Science Committee Examines Astrobiology Research and the Search for Life in the Universe

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Publication date: 
29 May 2014
Number: 
96

The House Science, Space, and Technology Committee held a hearing on May 21 to review the current state of astrobiology.  Members were interested in hearing about the use of radio and optical astronomy in the search for intelligent life.  In 2013, the Committee held two hearings relating to astrobiology: in May they discussed necessary conditions for life and a December hearing focused on methods used to search for microbial life.  During this most recent hearing, both sides of the aisle were interested in the likelihood of discovering other life in the universe, what resources and techniques are necessary to do so and current progress in the field of astrobiology. 

“Finding other sentient life in the universe would be the most significant discovery in human history,” stated Chairman Lamar Smith (R-TX) as he discussed astrobiology and telescope facilities.  “The unknown and unexplored areas of space spark human curiosity,” he continued.  The recent discovery of an Earth-like planet, Kepler 198f, orbiting its star and where water could potentially be present was one highlighted by Smith.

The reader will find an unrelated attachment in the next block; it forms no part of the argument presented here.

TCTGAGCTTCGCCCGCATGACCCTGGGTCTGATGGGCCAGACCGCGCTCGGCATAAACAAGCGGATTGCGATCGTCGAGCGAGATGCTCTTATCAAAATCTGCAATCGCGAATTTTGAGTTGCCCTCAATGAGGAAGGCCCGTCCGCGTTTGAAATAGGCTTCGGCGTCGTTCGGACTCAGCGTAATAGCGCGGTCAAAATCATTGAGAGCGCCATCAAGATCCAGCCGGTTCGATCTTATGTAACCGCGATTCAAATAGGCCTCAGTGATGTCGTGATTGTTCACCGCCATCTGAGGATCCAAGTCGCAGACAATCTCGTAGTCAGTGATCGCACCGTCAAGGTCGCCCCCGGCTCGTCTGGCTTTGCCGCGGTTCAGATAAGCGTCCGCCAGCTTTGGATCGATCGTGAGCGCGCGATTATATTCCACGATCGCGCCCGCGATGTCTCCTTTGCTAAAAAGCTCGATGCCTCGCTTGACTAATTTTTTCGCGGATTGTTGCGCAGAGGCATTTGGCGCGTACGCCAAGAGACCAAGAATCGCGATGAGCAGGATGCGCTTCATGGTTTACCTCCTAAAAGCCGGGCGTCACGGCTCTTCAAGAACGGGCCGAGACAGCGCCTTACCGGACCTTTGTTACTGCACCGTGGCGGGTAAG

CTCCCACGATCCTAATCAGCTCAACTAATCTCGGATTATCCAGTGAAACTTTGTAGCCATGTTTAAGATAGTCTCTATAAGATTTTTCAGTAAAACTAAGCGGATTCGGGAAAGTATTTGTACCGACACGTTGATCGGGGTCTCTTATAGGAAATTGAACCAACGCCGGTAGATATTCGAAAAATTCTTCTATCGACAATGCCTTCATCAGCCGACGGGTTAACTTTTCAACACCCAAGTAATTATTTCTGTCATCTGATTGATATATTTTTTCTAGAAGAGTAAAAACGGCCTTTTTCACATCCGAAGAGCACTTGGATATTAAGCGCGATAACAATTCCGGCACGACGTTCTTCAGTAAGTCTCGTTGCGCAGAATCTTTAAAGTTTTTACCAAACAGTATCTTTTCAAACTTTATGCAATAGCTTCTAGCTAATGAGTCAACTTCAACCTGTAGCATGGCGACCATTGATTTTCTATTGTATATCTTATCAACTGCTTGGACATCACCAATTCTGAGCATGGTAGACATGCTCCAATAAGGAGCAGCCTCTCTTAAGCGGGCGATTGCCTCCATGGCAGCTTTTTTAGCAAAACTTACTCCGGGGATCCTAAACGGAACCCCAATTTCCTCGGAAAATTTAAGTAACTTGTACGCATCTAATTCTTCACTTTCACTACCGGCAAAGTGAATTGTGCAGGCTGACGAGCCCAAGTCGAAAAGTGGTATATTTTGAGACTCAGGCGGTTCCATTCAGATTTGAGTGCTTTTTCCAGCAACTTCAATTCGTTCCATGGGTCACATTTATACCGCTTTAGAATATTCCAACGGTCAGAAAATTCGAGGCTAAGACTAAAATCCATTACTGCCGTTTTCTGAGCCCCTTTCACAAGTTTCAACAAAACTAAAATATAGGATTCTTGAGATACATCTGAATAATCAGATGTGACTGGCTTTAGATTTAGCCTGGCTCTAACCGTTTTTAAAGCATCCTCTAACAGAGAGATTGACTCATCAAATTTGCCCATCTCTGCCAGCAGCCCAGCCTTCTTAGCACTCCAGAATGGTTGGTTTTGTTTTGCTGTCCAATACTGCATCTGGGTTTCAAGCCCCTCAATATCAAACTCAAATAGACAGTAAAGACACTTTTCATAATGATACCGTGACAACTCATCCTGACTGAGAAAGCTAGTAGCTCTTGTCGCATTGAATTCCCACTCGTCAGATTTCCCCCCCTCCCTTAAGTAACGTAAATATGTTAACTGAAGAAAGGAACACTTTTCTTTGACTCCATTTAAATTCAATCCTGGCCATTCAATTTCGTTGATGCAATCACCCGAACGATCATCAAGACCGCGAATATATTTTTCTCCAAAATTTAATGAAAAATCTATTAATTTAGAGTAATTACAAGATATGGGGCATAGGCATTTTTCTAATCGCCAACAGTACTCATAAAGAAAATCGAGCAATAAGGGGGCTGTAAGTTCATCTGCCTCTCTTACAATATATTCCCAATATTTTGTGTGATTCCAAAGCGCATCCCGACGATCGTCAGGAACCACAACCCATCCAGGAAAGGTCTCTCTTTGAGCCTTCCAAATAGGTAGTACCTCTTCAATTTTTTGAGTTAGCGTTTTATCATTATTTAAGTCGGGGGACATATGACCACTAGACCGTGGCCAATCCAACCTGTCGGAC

Two witnesses testified.  Seth Shostak, Senior Astronomer at the Search for Extraterrestrial Intelligence (SETI) Institute predicted that scientists will find other life within approximately 20 years depending on funding levels for future research.  He described the search for extra-terrestrial intelligence noting that 70 percent of the stars in the universe have planets.  The media and entertainment industry, he noted, have significantly increased the public’s interest in space and the search for other life. 

Dan Werthimer, Director of SETI Research at the University of California Berkeley spoke about fostering the public interest and using home computers to analyze data.  The SETI@home screensaver program allows users to analyze large amounts of data from several telescopes.  The screensaver program automatically downloads a small chunk of our data and goes to work searching for a rich variety of signal types. When the analysis is completed, typically after a few days, the program sends back the results of the analysis to our database, and the screen saver program gets a new chunk of data to work on,” he explained.  Werthimer also discussed the Panchromatic SETI project aimed at observing nearby stars as well as the interplanetary eavesdropping program used to search for radio signals travelling between two planets. 

Questions from Members demonstrated an interest in the search for extraterrestrial life.  Smith asked about the possibility of microbial or intelligent life and both witnesses agreed that the probability of finding such life is high.  Ranking Member Eddie Bernice Johnson (D-TX) asked about the status of research and how it is conducted using available tools.  She also wanted to discuss the value of what might be learned from discovering extraterrestrial life.  Rep. Suzanne Bonamici (D-OR) asked witnesses to comment on what steps would be necessary in the event of finding life to which the witnesses commented on the value of the telescope facilities and noted that two observatories may be forced to close due to inadequate funding levels.

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